By the time this latest threat is abolished, Osomatsuís once cheery expression will have turned to one of teary-eyed despair, his mood plummeting with the decrease of his health bar. You can regain heath with the odd food goods defeated enemies drop, but the sheer awkwardness of combat means youíll always be losing more energy then you can sensibly recoup. Osomatsu-kun is a game where combat is often a sad necessity, but itís sometimes possible to take a few hits and run the hell away, a preferred tactic when dealing with dog-faced flies that drop half-chewed bones on your head, or scuttling man-sized crabs. Dodge the bones, leap the crabs -- get right back to exploring!
Here, youíll squeeze the most enjoyment out of a game that allows you to weave you own path through its worlds. Numerous doors lead to differing sections of the stages while sheer drops do not equal death, but access to underground caverns complete with spiral sea shells that give birth to shaven human heads and rain down a torrential shower of umbrellas. Explore enough, and youíll find a mid-level boss you need to see off before you can navigate to the levelís real end and fight what awaits you there. Each time you work over one of the big boys, you get a new slice of health to add to your count and your slingshot finds a little more range. The right path isnít signposted, so itís up to you to tread through your surreal surroundings until you stumble upon it. Along the way, youíll find sausage dogs with traditional samurai hairdos and shops that trade your ribbons for limited power-ups and turns on a slot machine just because.
Itís a wacky, unpredictable game that allows you to get completely lost in a landscape thatís just as likely to have you grab on to a gaggle of balloons and float to safety as it is to hurl a chubby, floating Buddha with a love of dripping lightning at you. But should the veneer of insanity start to crumble, youíre left with a game that has you wandering around aimlessly searching for your exit, and a game that insists you fight simplistic but oft aggravatingly stubborn enemies armed with only a clunky and clumsy battle system.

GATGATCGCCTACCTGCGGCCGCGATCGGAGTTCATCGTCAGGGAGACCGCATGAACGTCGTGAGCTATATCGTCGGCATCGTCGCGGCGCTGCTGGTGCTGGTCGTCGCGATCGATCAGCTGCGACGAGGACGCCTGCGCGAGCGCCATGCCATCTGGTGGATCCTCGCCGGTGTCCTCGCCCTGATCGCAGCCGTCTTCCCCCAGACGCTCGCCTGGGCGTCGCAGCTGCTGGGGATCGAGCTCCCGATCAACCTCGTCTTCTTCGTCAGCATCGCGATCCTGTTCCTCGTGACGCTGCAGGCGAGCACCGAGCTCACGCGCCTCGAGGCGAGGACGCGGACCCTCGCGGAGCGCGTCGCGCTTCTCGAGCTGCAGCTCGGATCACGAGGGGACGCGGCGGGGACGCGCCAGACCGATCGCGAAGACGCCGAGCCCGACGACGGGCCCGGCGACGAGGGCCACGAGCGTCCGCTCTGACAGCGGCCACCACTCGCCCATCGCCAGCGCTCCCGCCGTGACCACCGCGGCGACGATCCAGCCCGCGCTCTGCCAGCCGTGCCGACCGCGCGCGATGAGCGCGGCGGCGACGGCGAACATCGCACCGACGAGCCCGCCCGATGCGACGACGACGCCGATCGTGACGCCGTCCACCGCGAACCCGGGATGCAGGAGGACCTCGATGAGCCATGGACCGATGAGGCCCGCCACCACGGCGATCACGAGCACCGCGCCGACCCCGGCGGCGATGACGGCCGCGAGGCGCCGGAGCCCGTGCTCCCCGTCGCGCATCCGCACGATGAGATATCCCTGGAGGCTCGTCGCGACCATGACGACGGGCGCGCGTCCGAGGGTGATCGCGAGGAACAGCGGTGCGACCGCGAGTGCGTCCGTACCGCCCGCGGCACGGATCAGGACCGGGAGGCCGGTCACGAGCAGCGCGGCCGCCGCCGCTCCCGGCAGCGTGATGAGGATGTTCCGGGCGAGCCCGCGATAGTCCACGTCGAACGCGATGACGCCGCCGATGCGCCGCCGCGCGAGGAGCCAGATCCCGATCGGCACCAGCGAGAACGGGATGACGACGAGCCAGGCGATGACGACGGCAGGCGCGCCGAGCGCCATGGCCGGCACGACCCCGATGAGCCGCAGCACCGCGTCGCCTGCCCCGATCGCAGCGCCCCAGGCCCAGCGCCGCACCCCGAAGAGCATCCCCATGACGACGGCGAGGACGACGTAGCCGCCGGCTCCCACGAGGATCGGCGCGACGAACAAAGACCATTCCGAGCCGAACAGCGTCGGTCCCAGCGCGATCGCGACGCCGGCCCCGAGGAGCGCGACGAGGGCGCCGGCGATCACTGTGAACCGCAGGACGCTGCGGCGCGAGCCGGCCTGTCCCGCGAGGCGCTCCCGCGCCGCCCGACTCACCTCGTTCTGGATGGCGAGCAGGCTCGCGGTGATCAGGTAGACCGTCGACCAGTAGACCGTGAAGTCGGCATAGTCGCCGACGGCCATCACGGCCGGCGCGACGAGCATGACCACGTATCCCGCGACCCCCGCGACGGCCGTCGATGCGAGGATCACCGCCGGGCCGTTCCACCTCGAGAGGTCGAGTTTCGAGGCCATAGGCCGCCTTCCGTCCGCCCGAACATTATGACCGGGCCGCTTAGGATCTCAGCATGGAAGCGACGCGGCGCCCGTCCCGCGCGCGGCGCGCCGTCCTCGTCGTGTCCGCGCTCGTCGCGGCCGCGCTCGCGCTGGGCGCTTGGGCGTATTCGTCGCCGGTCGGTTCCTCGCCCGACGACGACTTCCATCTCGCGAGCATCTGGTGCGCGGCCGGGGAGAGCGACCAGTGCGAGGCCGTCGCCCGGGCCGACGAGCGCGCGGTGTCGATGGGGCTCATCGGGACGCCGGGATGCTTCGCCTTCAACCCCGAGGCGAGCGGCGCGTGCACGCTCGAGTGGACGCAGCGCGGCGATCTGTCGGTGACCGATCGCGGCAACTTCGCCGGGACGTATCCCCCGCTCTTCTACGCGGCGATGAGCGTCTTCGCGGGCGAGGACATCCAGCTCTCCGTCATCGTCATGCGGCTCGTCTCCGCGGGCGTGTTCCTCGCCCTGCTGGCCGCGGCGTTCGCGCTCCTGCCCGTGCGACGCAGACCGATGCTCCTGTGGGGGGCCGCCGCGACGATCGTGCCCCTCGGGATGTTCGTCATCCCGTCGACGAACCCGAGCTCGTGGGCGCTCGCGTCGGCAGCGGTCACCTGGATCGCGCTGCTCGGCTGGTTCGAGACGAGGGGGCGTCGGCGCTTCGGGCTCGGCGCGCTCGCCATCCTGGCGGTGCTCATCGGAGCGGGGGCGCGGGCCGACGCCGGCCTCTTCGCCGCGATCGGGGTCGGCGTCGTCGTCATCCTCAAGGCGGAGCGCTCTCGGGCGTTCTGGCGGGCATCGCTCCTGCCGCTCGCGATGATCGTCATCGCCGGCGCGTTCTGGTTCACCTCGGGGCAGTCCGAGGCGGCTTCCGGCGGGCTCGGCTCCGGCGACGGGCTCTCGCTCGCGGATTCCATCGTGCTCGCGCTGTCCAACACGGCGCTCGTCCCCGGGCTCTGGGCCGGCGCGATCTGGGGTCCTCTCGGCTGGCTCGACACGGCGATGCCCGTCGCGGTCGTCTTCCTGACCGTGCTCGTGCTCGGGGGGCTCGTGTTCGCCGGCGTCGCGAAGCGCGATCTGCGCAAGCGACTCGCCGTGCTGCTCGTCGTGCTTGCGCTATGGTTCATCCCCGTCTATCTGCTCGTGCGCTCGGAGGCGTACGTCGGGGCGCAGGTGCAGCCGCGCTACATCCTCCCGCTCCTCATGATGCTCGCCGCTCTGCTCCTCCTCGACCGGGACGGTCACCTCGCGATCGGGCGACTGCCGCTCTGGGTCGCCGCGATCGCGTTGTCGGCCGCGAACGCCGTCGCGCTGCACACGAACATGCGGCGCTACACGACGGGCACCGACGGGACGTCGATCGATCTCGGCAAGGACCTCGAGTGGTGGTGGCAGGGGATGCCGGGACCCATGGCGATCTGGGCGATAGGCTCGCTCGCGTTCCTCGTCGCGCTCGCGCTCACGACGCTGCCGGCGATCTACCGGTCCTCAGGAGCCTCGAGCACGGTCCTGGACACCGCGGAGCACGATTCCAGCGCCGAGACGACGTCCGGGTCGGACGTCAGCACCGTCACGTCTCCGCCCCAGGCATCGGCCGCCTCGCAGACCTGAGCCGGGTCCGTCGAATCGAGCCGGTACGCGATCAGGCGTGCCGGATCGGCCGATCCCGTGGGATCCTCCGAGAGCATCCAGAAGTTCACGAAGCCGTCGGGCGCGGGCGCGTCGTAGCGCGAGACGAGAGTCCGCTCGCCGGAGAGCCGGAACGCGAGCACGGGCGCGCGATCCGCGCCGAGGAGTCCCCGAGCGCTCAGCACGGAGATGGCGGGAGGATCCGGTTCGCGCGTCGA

Maybe you really are just like me and you can start to overlook these flaws enough to plough your way through the game. Perhaps it wonít even bother you that thereís no continue systems and that when your meagre stock of five extras lives is gone, itís a katakana-written game over screen for you. Not to begin with, at least. When youíre on your millionth crusade through the oddball landscapes, when the big-lipped caveman and the cannonball babies are vanquished for the billionth time, their appeal slips into sharp decline. Osomatsu-kun: Hachamecha Gekijou is a game thatís value decreases every time you play it, which makes it quite the drawback that itís also a game you need to play a hell of a lot to get any significant distance in. I saw what awaited me past the rolling mountains and the neon-strobe sunsets, but youíre probably not me. If you were, youíd have stopped reading at the mention of the umbrella-spewing hybrid in an attempt to track the game down.
For the rest of you, Osomatsu-kun: Hachamecha Gekijou is a war of attrition; progression in the game is dependant on what simply breaks first. The gameís surreal presentation or your will to continue onward.